MGMT 5273 Strategic Leadership Week 7 Discussion Questions

Assignment 1: Review last week’s posts. Choose one of the articles posted by a fellow student last week that intrigued you, and read it. Respond to the following questions:

What leadership principles discussed by the author were also covered by your course reading?

What leadership theory, philosophy, or model is best represented by the author?

Reflecting on Session 7 Devotion and this review of the course reading, has a better understanding this leadership theory or model, or some other theory or model learned in this course, benefited you as a leader? How do you understand the relationship of your faith and your leadership as a result of this course?

Cite at least two academic sources, including the original article and the textbook or other course reading.

Student Article 

The first woman in U.S. Military history to achieve a four-star officer rank is General Ann Dunwoody.  According to Peter Economy of Inc. magazine, The leadership strategies that General Dunwoody learned during her 37-year military career not only work in the U.S. Army, but would be good to implement in business as well (Economy, 2015).  Of the fifteen leadership strategies presented by General Dunwoody, I have chosen 3 to highlight for this discussion.

First, living to a higher standard can lead to success, while meeting the standard works if you just want to be average (Economy, 2015).    We all know that, at times, we must go above and beyond the call of duty to get the job done.  As a leader, this point might make one think of ethics and compliance as well.   For the safety of customers and employees, sometimes it isn’t enough to be in compliance, a company should hold themselves to a higher standard which inevitably will translate to a healthier bottom line.

Second, a leader sets the tone for others by his or her actions and should always take into account that people are always watching (Economy, 2015). The leader can change the dynamics and direction of a company not only by his or her daily decisions but by the treatment of employees and customers by said leader.   My parents used to tell me that what is “caught” is just as important as what is “taught”. Even if a follower never makes any comments or suggestions,  he/she can observe and learn his/her conduct by emulating those in power positions.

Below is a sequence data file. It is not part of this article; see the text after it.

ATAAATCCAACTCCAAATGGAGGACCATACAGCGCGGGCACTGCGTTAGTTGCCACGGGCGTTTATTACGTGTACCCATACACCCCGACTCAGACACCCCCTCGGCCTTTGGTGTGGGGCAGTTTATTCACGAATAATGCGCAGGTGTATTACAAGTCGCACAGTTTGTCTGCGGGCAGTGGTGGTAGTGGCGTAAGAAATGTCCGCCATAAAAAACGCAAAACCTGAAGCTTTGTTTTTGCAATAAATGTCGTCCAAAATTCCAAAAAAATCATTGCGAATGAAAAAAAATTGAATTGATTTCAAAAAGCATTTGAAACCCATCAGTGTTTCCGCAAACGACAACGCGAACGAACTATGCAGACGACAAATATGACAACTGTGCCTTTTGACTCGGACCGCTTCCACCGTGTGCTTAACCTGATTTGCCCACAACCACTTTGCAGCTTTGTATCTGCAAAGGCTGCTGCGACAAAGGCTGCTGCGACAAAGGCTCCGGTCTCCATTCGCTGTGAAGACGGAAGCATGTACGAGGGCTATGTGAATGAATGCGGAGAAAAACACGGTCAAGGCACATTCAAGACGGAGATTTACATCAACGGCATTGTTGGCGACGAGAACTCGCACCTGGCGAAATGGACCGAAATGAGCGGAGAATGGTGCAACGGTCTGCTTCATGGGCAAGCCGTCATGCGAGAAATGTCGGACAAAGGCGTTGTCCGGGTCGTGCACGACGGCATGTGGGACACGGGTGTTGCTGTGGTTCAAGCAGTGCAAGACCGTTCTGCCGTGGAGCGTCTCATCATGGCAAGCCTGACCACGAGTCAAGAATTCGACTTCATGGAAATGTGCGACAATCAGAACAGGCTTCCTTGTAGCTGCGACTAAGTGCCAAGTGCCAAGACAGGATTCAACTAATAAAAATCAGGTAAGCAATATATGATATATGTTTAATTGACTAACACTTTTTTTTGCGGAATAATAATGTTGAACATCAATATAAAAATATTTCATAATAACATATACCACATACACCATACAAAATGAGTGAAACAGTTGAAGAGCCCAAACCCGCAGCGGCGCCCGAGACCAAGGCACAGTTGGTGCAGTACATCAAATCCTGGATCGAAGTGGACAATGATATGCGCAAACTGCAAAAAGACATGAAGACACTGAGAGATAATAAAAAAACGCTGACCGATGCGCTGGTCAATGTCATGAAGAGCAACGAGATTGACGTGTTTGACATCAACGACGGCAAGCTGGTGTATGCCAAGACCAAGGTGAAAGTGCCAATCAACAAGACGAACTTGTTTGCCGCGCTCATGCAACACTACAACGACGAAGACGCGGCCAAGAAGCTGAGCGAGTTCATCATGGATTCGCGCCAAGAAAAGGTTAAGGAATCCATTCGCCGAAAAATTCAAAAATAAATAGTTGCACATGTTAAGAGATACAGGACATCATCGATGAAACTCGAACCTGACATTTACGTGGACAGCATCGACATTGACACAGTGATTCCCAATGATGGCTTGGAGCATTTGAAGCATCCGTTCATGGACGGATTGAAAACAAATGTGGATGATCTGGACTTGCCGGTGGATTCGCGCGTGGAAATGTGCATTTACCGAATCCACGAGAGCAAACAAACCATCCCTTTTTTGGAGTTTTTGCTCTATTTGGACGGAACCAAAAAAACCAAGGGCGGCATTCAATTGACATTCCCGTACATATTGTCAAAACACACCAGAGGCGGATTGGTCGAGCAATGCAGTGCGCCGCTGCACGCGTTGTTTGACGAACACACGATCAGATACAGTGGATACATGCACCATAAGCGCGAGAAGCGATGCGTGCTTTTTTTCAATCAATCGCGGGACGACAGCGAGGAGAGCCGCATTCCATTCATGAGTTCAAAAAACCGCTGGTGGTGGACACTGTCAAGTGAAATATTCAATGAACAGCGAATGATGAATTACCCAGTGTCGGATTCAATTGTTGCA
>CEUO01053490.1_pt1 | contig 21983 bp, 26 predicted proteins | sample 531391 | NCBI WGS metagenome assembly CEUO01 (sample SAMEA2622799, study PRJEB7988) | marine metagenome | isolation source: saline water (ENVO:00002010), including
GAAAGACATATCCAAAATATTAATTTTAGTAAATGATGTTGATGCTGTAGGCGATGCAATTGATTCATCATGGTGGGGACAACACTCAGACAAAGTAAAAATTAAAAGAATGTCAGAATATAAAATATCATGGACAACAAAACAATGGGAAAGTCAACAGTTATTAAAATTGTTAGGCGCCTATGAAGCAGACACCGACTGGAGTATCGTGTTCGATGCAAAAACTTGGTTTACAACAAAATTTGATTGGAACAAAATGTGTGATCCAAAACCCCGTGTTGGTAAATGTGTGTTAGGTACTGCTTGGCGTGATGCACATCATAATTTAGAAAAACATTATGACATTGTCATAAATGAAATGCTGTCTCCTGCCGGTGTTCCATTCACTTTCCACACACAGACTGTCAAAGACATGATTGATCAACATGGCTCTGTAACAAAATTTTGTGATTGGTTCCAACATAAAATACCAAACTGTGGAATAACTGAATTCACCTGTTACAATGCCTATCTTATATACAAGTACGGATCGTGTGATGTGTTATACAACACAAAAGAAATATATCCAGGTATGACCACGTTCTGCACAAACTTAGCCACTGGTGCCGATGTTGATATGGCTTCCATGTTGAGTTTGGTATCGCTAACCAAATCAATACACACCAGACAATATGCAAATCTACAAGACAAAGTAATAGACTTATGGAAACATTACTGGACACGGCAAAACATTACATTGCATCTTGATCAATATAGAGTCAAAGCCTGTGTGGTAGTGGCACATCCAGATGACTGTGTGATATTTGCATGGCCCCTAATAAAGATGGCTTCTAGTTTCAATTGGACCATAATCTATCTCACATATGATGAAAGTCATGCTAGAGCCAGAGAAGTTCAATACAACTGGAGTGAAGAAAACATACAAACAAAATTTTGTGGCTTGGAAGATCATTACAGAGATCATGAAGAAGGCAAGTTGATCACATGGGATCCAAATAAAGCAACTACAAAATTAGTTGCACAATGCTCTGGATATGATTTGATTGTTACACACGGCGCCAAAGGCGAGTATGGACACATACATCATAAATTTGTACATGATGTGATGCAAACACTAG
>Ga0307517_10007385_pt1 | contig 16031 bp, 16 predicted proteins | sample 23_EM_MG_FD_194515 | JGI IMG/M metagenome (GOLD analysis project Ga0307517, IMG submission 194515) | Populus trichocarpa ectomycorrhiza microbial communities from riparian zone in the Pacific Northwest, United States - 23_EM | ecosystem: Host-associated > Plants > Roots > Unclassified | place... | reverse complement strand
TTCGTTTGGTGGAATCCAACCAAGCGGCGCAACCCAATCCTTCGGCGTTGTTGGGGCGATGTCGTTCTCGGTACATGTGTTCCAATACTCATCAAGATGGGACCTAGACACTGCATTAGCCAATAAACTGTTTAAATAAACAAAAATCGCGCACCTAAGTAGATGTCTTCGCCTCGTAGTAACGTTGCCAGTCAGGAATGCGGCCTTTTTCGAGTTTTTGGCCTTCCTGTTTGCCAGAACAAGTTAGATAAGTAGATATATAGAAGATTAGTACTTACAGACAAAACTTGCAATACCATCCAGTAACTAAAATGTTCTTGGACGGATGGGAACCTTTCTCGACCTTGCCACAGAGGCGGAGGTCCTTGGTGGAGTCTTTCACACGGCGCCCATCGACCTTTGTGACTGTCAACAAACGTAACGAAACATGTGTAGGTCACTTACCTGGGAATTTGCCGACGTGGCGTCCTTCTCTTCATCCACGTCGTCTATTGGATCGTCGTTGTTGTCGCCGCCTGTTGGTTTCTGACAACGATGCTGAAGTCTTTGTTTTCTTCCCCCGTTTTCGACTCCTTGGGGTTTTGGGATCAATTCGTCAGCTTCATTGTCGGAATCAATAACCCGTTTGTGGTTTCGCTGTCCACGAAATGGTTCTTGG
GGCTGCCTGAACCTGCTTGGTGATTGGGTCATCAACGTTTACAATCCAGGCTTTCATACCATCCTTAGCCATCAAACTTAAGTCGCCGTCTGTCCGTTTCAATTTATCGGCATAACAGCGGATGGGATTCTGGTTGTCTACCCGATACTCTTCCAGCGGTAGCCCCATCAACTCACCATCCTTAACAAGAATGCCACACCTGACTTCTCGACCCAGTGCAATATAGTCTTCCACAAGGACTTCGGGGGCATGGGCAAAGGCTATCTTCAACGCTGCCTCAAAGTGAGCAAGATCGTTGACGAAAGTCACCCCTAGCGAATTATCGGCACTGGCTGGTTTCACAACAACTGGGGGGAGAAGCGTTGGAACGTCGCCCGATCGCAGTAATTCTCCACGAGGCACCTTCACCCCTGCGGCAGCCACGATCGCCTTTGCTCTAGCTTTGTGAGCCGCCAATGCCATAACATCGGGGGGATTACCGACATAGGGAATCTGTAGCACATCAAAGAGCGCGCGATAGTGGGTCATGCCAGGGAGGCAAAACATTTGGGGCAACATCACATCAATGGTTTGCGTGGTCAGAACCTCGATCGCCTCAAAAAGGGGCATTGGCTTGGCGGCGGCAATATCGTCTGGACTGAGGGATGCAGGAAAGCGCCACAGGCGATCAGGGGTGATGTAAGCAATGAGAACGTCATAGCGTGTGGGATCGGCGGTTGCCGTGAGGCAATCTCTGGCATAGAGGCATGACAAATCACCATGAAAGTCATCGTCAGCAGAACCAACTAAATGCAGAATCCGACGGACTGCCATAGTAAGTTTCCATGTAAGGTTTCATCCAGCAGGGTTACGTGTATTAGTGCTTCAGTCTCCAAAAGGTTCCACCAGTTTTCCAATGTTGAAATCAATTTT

Third, it is important for senior leaders to consider succession planning (Economy, 2015).  In order for a company to continue success, the company must be able to function in crisis situations.   If a senior leader leaves his/her position suddenly, will his/her absence create havoc in the work environment?  A strategic leader who leads with the best interests of the future of the company in mind should always share the information necessary for the next person to step into the position.   For the most part, positions are temporary.   We as leaders should take great care to leave our company in better shape than we found it.

The article written about General Dunwoody is extremely interesting and, in my opinion, proves that leadership issues are not always gender related.   Not once during the article did General Dunwoody mention the fact that her gender was an issue in her work.  General Dunwoody’s view of leadership seems to be based on “raising the bar.”   When a leader operates at a higher performance level, the followers will also function at higher levels. She is definitely a good role model and the article left me with the feeling that I can make a difference when I hold myself to a higher standard.  ”Not many of you should become teachers, my fellow believers because you know that we who teach will be judged more strictly” (James 3:1 New International Version).   Those of us who desire to lead others must accept the fact that we are “judged more strictly” and use that to propel us to the next level.


Economy, P. (2015, April 15). 15 leadership strategies from America’s first female 4-star general. Inc. Retrieved from

Assignment 2: In Isaiah 36, we overhear the conversation between a servant of a pagan king and a servant of an Israelite king. The message from the king of Assyria was “On what are you basing this confidence of yours? You say you have counsel and might for war—but you speak only empty words. On whom are you depending, that you rebel against me? Look, I know you are depending on Egypt, that splintered reed of a staff, which pierces the hand of anyone who leans on it! Such is Pharaoh king of Egypt to all who depend on him. But if you say to me, ‘We are depending on the Lord our God’—isn’t he the one whose high places and altars Hezekiah removed, saying to Judah and Jerusalem, ‘You must worship before this altar’?” (Isaiah 36:4b-7). Upon hearing this message, and being challenged by Isaiah the prophet to seek God, King Hezekiah realized that he had forgotten about God and was relying on his own strength and the strength of alliances with foreigners to protect him. At this point, Hezekiah realized the error of his ways and returned to God. As a result, God gave Israel victory over Assyria without Israel having to even go to war.

In strategic leadership, we can sometimes rely on our own strength and our partnerships with secular organizations for our success. This story reminds us that success comes from our reliance on God. God still expects us to do our part, though. Whether it is through prayer, investing the talents he has given us, or living with godly character, we are responsible to seek success from God’s perspective.

What specific topic have you learned about in this course that has both increased your knowledge about leadership and also increased your dependence on God for your ability to lead or follow?

Course: MGMT 5273 Strategic Leadership
School: Southern Wesleyan University

  • 08/08/2017
  • 2
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